There is no question that when we drop our children off at daycare each morning, we are putting a lot of trust in the daycare operator to do everything possible to prevent any injuries. Injuries at daycare facilities can happen in a variety of ways. Some cases involve a child not being properly supervised while eating or drinking, and the child chokes on the food. Other cases involving inattentive daycare staff allowing children to bite or otherwise assault each other. There are also many cases involving foodborne illness.
According to a recent report from WBTW News 13, officials with the South Carolina Department of Health and Environmental Controls (DHEC) has just confirmed an eighth case of E. coli, which has been traced to a now-closed daycare in Greenwood. While there are more cases possible, there has been one confirmed death of a child as result of an E. coli infection from the suspect daycare facility.
One of the owners of the daycare facility made a public statement, saying they volunteered to close the business as soon as the source of the outbreak was confirmed, and they have been working hard to clean and sterilize the building. DHEC officials say they have not identified how the E. coli strain became introduced to this particular daycare, but they are aware that four of the eight cases involved the same exact strain of E. coli bacteria. Some of the E. coli victims worked at the daycare facility, and the remaining victims were children enrolled at the center.
As our Spartanburg daycare injury attorneys understand, E. coli, is a bacteria that is normally present in the intestines of healthy people and many animals. While most strains of E. coli are not harmful to humans, and many others will only cause mild diarrhea, some of the more harmful strains of E. coli are extremely harmful to humans and can cause severe stomach cramps, gastrointestinal bleeding, and vomiting.
While most healthy adults will recover in around a week from even the most severe strains of E. coli, elderly patients, those with compromised immune systems, and small children frequently experience far more severe symptoms of the illness, including kidney failure and even death.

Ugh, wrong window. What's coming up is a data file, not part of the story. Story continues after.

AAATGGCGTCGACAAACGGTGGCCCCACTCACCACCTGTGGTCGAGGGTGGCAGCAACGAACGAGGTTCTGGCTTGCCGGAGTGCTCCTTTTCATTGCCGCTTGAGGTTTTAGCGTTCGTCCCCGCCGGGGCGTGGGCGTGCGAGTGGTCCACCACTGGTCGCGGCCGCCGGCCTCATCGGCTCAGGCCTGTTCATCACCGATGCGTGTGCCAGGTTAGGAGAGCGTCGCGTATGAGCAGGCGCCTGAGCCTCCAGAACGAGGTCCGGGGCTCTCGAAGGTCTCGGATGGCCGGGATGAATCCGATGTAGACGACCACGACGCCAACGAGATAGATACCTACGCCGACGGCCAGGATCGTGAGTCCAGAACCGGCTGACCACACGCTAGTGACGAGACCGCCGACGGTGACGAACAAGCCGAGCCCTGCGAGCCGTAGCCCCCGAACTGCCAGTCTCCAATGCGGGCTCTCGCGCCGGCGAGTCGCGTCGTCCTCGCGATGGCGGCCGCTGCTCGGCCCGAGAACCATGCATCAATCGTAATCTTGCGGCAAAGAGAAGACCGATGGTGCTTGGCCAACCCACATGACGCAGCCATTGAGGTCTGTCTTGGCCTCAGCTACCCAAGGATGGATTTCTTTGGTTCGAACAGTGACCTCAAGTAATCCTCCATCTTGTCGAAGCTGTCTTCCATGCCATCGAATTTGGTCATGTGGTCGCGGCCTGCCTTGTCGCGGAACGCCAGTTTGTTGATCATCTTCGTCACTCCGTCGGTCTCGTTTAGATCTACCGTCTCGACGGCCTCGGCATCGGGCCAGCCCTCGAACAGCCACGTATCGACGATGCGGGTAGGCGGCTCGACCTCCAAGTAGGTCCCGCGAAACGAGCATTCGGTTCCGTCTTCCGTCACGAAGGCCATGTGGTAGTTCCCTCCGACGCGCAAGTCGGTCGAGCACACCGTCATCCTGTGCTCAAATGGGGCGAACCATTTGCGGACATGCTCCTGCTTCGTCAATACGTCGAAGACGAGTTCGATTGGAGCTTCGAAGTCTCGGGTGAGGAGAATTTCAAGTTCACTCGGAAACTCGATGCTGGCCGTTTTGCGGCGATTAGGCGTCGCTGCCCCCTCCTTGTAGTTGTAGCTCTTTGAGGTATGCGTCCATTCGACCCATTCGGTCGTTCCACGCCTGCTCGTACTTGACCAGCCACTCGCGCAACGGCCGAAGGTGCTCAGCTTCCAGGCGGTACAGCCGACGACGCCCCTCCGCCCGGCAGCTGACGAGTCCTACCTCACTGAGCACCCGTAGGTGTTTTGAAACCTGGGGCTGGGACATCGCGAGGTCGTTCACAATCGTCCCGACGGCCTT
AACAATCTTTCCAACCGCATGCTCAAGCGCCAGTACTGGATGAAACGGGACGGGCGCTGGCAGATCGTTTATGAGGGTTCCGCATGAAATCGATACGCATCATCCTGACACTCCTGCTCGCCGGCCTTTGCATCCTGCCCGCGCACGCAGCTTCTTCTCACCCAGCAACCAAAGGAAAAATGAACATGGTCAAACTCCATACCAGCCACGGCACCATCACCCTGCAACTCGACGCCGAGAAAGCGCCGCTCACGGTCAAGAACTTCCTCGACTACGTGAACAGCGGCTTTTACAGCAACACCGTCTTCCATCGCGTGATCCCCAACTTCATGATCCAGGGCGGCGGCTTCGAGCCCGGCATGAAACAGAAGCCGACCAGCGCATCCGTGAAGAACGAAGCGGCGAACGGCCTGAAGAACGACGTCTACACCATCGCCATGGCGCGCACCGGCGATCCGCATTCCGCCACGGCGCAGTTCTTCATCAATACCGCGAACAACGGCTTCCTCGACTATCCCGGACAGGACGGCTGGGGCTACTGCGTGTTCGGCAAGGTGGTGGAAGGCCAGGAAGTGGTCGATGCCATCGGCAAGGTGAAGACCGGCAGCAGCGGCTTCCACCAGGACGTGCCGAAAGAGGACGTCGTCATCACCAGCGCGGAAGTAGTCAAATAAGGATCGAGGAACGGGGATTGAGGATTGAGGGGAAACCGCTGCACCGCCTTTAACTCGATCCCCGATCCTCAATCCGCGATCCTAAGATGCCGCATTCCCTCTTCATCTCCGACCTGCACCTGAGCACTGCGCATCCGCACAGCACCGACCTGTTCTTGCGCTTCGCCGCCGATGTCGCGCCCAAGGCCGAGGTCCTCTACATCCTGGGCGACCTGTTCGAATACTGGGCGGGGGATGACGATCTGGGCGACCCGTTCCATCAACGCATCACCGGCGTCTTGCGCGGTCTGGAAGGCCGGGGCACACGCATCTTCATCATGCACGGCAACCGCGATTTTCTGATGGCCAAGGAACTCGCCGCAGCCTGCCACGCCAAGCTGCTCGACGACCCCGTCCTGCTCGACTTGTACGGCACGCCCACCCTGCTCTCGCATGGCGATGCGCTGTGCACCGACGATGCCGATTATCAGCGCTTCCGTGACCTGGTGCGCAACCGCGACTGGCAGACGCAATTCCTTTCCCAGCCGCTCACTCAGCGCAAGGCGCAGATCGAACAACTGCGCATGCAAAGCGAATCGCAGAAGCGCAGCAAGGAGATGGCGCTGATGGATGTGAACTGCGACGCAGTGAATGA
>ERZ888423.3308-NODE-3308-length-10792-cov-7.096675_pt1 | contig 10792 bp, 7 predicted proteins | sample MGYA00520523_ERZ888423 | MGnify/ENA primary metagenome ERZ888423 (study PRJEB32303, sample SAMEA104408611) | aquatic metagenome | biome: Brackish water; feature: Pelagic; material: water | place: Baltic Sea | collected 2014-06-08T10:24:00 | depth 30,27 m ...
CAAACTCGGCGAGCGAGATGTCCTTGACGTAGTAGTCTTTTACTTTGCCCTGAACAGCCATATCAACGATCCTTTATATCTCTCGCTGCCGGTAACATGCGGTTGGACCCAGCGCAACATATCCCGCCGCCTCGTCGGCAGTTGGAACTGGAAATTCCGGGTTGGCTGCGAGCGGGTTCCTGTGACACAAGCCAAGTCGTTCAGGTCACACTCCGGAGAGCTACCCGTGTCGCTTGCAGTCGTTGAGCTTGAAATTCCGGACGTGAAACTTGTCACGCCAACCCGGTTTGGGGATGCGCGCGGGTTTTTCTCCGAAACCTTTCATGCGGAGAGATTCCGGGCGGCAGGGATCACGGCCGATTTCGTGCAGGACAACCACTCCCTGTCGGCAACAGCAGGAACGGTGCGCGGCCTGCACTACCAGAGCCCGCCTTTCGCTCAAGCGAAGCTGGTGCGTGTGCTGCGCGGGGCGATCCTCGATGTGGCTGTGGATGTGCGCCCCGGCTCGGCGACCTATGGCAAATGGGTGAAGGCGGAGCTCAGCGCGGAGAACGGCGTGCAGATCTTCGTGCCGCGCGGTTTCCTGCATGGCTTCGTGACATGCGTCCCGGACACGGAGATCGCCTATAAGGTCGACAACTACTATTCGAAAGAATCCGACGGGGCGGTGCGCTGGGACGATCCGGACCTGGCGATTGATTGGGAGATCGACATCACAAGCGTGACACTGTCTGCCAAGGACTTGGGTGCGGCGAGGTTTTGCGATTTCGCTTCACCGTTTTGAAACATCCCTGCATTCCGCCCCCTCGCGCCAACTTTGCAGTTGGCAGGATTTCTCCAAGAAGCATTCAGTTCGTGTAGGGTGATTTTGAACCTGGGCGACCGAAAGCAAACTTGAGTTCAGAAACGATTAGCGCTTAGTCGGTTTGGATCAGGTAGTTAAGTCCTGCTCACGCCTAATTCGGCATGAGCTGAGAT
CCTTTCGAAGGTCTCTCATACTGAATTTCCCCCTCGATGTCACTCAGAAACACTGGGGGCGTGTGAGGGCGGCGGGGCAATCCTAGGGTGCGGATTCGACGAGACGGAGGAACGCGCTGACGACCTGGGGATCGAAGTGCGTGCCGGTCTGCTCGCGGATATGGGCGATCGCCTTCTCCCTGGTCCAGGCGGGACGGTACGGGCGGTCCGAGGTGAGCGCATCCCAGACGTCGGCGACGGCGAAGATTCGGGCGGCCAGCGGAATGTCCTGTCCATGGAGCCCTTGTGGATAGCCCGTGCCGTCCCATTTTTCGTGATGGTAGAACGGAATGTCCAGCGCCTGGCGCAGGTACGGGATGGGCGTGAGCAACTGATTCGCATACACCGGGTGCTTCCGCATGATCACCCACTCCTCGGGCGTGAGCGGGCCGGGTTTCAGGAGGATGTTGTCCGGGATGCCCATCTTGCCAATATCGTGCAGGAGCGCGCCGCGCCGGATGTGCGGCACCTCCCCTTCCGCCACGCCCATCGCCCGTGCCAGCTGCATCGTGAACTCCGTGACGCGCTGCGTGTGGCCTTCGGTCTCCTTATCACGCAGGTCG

It is possible to get E. coli from undercooked meat or unpasteurized dairy products, but one of the most common ways in which E. coli is spread is through an infected person not washing his or her hands.
Since immediate treatment is helpful in preventing serious illness or death, it is helpful to be able to recognize the symptoms in adults and children. The most concerning strain of E. coli is O157:H7, and patients who ingest this bacteria will typically become infected between three and four days after initial exposure. However, it is possible for some patients to become sick the day following initial exposure. Patients who become infected with this strain of E. coli will typically suffer diarrhea ranging from mild to bloody and severe, nausea and vomiting, and adnominal cramping or tenderness. Not every patient will experience all of these symptoms, even in the worst cases.
Contact the Carolina injury lawyers at the Lee Law Offices by calling 800-887-1965.
One child dead, 8th E. Coli case linked to SC day care, June 9, 2015, WBTW News 13
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Ratledge v. Purdue – Medical Malpractice Claims Require Expert Witness, March 2, 2015, Spartanburg Medical Malpractice Lawyer Blog